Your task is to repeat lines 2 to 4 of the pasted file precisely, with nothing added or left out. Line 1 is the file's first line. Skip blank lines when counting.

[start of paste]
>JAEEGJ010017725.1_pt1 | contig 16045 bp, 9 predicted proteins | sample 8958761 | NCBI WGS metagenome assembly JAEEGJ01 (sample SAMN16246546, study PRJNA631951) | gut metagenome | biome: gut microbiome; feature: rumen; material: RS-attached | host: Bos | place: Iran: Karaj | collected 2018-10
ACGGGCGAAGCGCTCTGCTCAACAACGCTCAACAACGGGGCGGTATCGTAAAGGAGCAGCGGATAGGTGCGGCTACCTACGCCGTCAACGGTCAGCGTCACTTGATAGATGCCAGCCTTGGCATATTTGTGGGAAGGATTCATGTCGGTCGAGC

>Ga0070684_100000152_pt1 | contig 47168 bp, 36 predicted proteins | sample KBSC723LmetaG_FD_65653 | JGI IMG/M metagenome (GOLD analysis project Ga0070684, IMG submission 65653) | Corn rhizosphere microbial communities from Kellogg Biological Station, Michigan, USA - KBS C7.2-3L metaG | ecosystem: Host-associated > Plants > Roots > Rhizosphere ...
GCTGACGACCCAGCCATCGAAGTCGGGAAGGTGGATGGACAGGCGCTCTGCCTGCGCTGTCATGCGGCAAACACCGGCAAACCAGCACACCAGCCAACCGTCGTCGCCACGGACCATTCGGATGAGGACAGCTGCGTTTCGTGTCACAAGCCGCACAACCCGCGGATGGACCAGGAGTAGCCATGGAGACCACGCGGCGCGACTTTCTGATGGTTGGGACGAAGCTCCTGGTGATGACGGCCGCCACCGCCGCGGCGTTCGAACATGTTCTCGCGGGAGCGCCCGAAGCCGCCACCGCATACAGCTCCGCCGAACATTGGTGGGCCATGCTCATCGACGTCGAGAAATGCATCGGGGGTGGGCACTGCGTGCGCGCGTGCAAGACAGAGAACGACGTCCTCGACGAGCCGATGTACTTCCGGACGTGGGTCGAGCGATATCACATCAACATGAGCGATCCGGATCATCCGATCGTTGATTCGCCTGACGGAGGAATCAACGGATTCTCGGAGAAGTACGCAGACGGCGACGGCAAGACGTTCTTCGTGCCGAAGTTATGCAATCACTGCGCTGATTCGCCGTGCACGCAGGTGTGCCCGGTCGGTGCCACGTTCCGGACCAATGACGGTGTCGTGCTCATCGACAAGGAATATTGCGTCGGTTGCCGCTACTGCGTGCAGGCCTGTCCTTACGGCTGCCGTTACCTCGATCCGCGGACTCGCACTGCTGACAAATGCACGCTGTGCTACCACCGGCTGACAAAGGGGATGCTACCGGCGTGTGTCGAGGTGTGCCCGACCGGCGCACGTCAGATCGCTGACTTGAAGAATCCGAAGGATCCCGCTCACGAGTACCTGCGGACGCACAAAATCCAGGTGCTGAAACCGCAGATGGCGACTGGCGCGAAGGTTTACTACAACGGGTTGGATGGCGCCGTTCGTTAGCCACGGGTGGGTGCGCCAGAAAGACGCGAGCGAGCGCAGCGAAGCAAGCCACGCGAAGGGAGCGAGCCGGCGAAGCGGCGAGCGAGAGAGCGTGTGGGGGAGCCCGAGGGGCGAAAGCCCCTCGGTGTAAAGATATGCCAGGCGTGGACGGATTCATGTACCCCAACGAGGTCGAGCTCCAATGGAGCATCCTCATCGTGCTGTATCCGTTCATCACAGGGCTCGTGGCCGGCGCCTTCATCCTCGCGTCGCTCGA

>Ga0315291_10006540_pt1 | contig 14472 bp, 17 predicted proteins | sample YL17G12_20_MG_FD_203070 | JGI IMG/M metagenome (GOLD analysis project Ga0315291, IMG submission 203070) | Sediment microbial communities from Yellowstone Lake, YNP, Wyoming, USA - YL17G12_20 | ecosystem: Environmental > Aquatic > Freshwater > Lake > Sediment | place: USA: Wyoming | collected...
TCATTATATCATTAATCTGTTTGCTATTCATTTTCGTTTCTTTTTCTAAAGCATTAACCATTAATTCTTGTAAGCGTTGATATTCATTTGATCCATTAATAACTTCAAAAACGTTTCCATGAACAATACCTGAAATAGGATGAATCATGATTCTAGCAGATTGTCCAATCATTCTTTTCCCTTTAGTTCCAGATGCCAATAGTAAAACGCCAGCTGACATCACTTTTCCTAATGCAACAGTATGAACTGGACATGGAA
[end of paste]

ACGGGCGAAGCGCTCTGCTCAACAACGCTCAACAACGGGGCGGTATCGTAAAGGAGCAGCGGATAGGTGCGGCTACCTACGCCGTCAACGGTCAGCGTCACTTGATAGATGCCAGCCTTGGCATATTTGTGGGAAGGATTCATGTCGGTCGAGC

>Ga0070684_100000152_pt1 | contig 47168 bp, 36 predicted proteins | sample KBSC723LmetaG_FD_65653 | JGI IMG/M metagenome (GOLD analysis project Ga0070684, IMG submission 65653) | Corn rhizosphere microbial communities from Kellogg Biological Station, Michigan, USA - KBS C7.2-3L metaG | ecosystem: Host-associated > Plants > Roots > Rhizosphere ...
GCTGACGACCCAGCCATCGAAGTCGGGAAGGTGGATGGACAGGCGCTCTGCCTGCGCTGTCATGCGGCAAACACCGGCAAACCAGCACACCAGCCAACCGTCGTCGCCACGGACCATTCGGATGAGGACAGCTGCGTTTCGTGTCACAAGCCGCACAACCCGCGGATGGACCAGGAGTAGCCATGGAGACCACGCGGCGCGACTTTCTGATGGTTGGGACGAAGCTCCTGGTGATGACGGCCGCCACCGCCGCGGCGTTCGAACATGTTCTCGCGGGAGCGCCCGAAGCCGCCACCGCATACAGCTCCGCCGAACATTGGTGGGCCATGCTCATCGACGTCGAGAAATGCATCGGGGGTGGGCACTGCGTGCGCGCGTGCAAGACAGAGAACGACGTCCTCGACGAGCCGATGTACTTCCGGACGTGGGTCGAGCGATATCACATCAACATGAGCGATCCGGATCATCCGATCGTTGATTCGCCTGACGGAGGAATCAACGGATTCTCGGAGAAGTACGCAGACGGCGACGGCAAGACGTTCTTCGTGCCGAAGTTATGCAATCACTGCGCTGATTCGCCGTGCACGCAGGTGTGCCCGGTCGGTGCCACGTTCCGGACCAATGACGGTGTCGTGCTCATCGACAAGGAATATTGCGTCGGTTGCCGCTACTGCGTGCAGGCCTGTCCTTACGGCTGCCGTTACCTCGATCCGCGGACTCGCACTGCTGACAAATGCACGCTGTGCTACCACCGGCTGACAAAGGGGATGCTACCGGCGTGTGTCGAGGTGTGCCCGACCGGCGCACGTCAGATCGCTGACTTGAAGAATCCGAAGGATCCCGCTCACGAGTACCTGCGGACGCACAAAATCCAGGTGCTGAAACCGCAGATGGCGACTGGCGCGAAGGTTTACTACAACGGGTTGGATGGCGCCGTTCGTTAGCCACGGGTGGGTGCGCCAGAAAGACGCGAGCGAGCGCAGCGAAGCAAGCCACGCGAAGGGAGCGAGCCGGCGAAGCGGCGAGCGAGAGAGCGTGTGGGGGAGCCCGAGGGGCGAAAGCCCCTCGGTGTAAAGATATGCCAGGCGTGGACGGATTCATGTACCCCAACGAGGTCGAGCTCCAATGGAGCATCCTCATCGTGCTGTATCCGTTCATCACAGGGCTCGTGGCCGGCGCCTTCATCCTCGCGTCGCTCGA